Trump Praises India in APEC Speech, Rails Against ‘Unfair’ Trade Deals

US President Donald Trump and First Lady Melania Trump in Beijing, China on November 8. Trump flew to Da Nang from Beijing on Friday. Image Credit: Shealah Craighead/ White House

US President Donald Trump commended India and its prime minister, Narendra Modi, during a speech to CEOs at the APEC summit in Da Nang, Vietnam on Friday. His surprise praise was accompanied by a verbal salvo against China over trade.

The US president recognised India as the world’s largest democracy during his speech, a comment that roused polite applause. Trump then proceeded to praise the country’s economy and its leader.

‘Since India has opened its economy, it has achieved astounding growth, and a new world of opportunity for its expanding middle class. And Prime Minister Modi has been working to bring that vast country and all of it people together as one. And he is working at it very, very successfully indeed.’

It’s not clear if Trump’s comments were written or improvised, though they reflected his characteristic hyperbole. The American president also criticized Chinese trade practices, barely a day after he left Beijing, where he was more conciliatory in his public pronouncements.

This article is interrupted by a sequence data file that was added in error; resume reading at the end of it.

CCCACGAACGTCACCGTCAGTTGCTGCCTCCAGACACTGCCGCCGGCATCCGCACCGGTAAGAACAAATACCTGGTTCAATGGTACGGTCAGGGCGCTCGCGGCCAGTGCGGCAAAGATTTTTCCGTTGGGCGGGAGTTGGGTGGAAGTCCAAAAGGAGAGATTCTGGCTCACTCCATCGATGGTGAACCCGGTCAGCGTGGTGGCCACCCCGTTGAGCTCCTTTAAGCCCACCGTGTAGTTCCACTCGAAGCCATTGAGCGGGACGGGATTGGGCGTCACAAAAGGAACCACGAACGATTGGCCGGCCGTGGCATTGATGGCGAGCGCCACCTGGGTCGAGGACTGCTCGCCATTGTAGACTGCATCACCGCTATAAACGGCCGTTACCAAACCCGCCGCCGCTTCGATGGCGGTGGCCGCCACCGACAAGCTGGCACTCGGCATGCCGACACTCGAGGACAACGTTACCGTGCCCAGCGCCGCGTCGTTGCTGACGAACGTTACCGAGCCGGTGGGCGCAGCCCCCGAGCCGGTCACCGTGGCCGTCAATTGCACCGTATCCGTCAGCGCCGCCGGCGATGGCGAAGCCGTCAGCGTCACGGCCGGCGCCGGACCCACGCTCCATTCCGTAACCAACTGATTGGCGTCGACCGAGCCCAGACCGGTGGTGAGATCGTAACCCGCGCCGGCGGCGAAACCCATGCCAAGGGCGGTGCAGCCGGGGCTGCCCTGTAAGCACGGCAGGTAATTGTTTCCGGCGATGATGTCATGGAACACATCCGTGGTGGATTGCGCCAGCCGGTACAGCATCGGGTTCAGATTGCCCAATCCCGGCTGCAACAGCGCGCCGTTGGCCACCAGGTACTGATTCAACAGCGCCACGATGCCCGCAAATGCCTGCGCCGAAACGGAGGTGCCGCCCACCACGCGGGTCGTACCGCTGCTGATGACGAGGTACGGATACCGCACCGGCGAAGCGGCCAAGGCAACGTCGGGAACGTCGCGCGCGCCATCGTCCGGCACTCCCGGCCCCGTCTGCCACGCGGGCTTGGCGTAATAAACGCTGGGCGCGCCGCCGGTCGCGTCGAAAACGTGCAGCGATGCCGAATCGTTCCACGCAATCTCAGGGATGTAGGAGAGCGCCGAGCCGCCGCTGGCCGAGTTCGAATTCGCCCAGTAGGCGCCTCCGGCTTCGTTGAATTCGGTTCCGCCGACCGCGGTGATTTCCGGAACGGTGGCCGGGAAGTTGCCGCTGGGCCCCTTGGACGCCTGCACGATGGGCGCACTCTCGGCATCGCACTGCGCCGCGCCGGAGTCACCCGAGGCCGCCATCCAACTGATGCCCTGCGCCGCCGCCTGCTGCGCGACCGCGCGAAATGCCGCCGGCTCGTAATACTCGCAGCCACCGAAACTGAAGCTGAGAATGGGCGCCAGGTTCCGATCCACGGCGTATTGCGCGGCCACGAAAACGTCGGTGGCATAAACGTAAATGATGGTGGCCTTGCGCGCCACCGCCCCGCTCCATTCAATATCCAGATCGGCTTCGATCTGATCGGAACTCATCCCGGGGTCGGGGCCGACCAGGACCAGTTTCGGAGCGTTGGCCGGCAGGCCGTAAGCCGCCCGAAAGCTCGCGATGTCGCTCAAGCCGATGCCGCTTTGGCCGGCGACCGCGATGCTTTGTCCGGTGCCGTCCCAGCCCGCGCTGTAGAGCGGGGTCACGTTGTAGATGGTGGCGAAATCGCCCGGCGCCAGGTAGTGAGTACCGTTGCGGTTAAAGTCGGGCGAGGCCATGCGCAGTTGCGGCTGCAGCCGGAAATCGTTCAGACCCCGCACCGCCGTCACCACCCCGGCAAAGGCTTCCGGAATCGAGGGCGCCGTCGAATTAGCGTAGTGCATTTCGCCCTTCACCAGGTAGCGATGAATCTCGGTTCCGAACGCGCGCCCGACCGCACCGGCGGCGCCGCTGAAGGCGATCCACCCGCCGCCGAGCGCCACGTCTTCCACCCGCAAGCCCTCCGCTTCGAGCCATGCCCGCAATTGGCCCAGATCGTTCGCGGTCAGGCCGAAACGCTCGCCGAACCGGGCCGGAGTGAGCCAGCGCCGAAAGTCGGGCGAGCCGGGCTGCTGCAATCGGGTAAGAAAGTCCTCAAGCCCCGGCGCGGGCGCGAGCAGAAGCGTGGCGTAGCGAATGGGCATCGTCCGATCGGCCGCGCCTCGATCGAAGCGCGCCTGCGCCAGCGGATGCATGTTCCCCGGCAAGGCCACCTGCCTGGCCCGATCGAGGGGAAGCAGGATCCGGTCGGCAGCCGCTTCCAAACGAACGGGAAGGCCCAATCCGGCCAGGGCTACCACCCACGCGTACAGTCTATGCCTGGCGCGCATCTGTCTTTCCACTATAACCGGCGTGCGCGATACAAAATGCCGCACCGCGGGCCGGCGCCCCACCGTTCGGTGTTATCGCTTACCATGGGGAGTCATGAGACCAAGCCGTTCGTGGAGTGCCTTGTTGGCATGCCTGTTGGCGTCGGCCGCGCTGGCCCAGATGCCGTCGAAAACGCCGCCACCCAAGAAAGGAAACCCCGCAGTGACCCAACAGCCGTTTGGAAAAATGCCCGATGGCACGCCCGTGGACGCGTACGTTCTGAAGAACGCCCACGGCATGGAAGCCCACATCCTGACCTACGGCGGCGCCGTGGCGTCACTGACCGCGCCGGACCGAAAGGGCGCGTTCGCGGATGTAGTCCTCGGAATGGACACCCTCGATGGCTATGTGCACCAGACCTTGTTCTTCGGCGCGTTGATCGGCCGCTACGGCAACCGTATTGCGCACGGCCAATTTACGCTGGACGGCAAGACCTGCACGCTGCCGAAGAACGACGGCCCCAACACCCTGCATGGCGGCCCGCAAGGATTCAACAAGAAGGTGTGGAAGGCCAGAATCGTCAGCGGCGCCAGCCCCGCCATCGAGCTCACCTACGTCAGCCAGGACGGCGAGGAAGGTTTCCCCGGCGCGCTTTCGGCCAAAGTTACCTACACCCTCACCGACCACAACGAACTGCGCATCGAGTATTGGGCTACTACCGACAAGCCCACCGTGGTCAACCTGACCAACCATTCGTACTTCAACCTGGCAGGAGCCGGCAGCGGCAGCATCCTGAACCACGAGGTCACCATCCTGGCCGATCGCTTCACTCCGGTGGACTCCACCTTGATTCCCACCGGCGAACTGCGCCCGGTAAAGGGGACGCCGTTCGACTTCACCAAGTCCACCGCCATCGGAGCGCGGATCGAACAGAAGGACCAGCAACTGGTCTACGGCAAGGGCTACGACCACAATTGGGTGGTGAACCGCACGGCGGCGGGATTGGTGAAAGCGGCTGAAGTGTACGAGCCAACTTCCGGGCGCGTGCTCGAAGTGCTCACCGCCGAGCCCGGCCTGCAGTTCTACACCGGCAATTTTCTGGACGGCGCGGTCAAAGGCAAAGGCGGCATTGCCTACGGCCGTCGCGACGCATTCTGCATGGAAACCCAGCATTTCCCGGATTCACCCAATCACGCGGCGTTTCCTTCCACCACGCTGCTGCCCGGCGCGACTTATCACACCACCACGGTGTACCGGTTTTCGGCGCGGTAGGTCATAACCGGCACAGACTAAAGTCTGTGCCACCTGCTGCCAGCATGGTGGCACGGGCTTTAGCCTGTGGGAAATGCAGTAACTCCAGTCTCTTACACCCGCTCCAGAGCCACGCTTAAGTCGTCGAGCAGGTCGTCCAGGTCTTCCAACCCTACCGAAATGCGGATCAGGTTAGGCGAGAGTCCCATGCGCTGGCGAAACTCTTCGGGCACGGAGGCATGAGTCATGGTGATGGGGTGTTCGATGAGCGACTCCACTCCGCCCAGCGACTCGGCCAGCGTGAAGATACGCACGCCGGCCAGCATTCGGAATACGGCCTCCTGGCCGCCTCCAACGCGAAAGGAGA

’We are not going to let the United States be taken advantage of anymore. I am always going to put America first,’ Trump said.

Railing against ‘unfair’ trade

Trump will fly to the Vietnamese capital Hanoi on Saturday for bilateral meetings with President Tran Dai Quang and other senior leaders. From there he’ll land in Manila, Philippines on Sunday for the East Asia Summit where he’ll also meet Modi.

The American president’s first task in Vietnam was to convince his hosts- and leaders from other countries present in Da Nang- that the US is still committed to the region. But he’s not done very well so far. Trump’s own record is not encouraging. He took his country out of the Trans-Pacific Partnership soon after assuming power. And he’s railed against what he believes are unfair trade practices, even with close allies like South Korea.

Trump’s speech to CEOs did not inspire confidence either. He stressed his country was only interested in bilateral trade agreements based on ‘fair and reciprocal trade.’

‘What we will no longer do is enter into large agreements that tie our hands, surrender our sovereignty, and make meaningful enforcement practically impossible,’ Trump said.

He warned that those who did not play by the new rules, ‘can be certain that the United States will no longer turn a blind eye to violations, cheating, or economic aggression.’

While Trump’s words may have partially been directed at China, other APEC countries are not going to be reassured they have a viable partner in the United States.

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